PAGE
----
After breakfast we’ll freewheel down to Whitehaven Harbour where the official Sea to Sea route starts then leave the town heading east. We’ll soon be travelling along a disused railway line heading towards the rolling green landscape of the Lake District, with stone walls and glorious views of the fells and tiny hamlets with tranquil Loweswater in the distance. Our first real test will come as we make the long climb up to the forested pass at Whinlatter. After 25 miles or so we will stop to grab a sandwich & slice of delicious homemade cake at the visitor centre caf, before the fast descent down to Keswick. We’ll spend the afternoon riding on more disused railways, back roads & quiet lanes, passing through quiet Cumbrian villages and hamlets. Our night stop is in Penrith a simple guesthouse close to the town centre. Tonight we’ll head into town for a well-earned dinner and drinks.
Our total cycling distance today is approximately 86 kilometres (total 1509 metres ascent and 1385 metres descent).
- DAY 3– Cross the Pennines by pedal power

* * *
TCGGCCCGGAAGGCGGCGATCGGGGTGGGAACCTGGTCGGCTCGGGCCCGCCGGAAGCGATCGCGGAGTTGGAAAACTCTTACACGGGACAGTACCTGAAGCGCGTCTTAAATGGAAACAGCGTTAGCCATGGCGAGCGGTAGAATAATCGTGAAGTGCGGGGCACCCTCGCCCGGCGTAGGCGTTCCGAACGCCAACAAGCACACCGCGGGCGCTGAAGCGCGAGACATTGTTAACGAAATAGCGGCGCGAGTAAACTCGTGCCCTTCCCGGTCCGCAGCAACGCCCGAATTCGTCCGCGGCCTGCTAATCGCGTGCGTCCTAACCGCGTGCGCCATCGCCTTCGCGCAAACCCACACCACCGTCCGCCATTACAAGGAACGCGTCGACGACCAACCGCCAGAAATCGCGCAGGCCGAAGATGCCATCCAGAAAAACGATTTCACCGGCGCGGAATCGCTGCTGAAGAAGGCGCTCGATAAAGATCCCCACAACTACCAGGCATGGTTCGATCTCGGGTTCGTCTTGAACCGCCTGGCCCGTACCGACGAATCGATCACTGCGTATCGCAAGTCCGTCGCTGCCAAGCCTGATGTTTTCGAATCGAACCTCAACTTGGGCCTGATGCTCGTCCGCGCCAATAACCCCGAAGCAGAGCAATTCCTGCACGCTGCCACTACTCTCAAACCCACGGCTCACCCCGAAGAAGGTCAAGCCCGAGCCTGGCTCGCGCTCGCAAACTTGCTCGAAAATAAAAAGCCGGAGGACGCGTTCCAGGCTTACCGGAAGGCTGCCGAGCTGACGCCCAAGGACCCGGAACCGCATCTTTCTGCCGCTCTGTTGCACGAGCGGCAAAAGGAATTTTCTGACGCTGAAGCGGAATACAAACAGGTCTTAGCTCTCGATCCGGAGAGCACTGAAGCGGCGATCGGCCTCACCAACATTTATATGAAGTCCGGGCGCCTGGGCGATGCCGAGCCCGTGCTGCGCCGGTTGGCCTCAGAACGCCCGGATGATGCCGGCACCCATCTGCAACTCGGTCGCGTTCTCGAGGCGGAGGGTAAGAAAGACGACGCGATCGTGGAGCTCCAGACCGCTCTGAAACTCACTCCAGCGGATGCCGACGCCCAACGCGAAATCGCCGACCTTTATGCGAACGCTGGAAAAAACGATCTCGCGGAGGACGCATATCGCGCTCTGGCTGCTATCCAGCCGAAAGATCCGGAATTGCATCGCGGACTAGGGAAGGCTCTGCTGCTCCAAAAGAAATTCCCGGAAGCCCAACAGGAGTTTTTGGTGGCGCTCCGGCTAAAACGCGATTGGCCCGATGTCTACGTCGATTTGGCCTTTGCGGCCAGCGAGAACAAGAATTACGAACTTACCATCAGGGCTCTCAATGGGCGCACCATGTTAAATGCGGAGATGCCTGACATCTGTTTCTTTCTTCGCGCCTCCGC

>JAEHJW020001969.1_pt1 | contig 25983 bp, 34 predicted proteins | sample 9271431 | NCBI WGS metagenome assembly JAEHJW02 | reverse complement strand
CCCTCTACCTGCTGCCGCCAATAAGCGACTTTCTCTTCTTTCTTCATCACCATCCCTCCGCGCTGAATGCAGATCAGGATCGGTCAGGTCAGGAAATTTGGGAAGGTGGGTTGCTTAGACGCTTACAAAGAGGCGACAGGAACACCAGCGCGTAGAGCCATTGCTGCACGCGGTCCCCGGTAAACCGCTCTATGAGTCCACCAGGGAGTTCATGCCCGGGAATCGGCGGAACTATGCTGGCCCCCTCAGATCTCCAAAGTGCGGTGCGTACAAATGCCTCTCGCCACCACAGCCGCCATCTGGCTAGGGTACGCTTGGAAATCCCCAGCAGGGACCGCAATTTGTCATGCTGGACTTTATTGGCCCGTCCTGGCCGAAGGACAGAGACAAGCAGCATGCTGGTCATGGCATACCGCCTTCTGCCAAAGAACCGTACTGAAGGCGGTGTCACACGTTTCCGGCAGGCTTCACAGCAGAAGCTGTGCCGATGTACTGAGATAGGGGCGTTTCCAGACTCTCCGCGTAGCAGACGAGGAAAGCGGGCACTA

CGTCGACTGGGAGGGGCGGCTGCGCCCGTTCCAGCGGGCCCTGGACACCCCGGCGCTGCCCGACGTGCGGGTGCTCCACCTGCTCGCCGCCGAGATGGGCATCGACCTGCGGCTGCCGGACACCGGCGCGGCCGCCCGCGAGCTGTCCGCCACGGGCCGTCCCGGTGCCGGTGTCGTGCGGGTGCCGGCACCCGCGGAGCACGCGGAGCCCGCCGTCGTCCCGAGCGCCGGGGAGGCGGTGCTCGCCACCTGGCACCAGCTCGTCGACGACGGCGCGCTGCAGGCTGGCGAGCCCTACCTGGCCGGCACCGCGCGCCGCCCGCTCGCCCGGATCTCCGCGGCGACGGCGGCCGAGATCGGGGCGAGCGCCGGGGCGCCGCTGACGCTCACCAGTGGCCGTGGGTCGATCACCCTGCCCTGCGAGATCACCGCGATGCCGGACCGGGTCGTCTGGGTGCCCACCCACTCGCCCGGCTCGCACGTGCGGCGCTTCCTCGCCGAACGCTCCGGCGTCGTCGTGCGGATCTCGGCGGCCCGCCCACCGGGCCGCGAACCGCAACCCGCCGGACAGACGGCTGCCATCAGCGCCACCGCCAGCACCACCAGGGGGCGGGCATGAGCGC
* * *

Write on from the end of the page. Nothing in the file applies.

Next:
After a good night’s sleep and a full English breakfast to fuel us for today’s ride, we head uphill and east out of town. The hill can be quite a challenge early on, but we soon get into our stride, climbing then descending to the River Eden and Langwathby. After about an hour and a half the scenery – and the gradient – changes as we start the climb to Hartside Pass. The road zigzags its way up the side of the hill to the summit at 580m (1903ft). Whilst not the steepest hill on the ride, it’s a steady climb up the 3-4 miles to the top. Then it’s a fast freewheel for several miles down towards the picturesque Pennine village of Alston. The pull out of Alston towards Nenthead is one of the most challenging of the route – let’s not pretend it’s anything other than tough! But it’s over faster than you expect and we’re in Nenthead before you know it with just one more big climb remaining for the day. After Nenthead we reach the highest point of the C2C route, crossing into Northumberland before another good descent, a short gradual climb and then a final descent into Allenheads. Tonight’s accommodation is in a traditional English pub/guesthouse where we can enjoy a pint of real ale and something hearty and filling for dinner.